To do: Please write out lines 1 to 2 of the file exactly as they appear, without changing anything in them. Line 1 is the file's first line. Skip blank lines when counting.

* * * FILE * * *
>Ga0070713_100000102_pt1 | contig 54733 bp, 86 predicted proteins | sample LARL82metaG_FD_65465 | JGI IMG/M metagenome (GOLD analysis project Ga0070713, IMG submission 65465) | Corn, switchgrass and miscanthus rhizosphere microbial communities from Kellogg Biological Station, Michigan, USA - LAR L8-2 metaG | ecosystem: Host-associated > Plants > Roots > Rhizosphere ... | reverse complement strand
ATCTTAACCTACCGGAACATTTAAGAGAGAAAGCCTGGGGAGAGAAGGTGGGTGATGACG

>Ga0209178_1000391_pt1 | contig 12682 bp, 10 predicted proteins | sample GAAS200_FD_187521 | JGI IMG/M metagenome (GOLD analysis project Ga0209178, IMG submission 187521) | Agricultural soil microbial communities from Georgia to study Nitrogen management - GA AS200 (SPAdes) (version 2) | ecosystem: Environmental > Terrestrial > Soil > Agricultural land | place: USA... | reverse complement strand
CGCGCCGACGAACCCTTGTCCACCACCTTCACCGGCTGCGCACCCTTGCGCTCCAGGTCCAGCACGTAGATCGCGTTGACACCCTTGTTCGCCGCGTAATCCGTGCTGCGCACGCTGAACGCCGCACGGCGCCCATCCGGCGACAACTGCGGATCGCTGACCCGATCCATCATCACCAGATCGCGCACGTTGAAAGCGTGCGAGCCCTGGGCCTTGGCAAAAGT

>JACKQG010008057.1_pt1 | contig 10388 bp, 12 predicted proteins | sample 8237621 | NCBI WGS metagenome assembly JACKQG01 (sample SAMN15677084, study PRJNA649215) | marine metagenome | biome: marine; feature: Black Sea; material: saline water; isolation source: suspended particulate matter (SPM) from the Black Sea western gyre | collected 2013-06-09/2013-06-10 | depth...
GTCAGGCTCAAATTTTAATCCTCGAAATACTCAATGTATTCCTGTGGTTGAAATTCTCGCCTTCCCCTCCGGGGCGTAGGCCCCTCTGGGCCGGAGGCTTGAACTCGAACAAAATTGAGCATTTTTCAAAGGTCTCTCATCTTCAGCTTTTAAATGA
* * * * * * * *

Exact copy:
>Ga0070713_100000102_pt1 | contig 54733 bp, 86 predicted proteins | sample LARL82metaG_FD_65465 | JGI IMG/M metagenome (GOLD analysis project Ga0070713, IMG submission 65465) | Corn, switchgrass and miscanthus rhizosphere microbial communities from Kellogg Biological Station, Michigan, USA - LAR L8-2 metaG | ecosystem: Host-associated > Plants > Roots > Rhizosphere ... | reverse complement strand
ATCTTAACCTACCGGAACATTTAAGAGAGAAAGCCTGGGGAGAGAAGGTGGGTGATGACG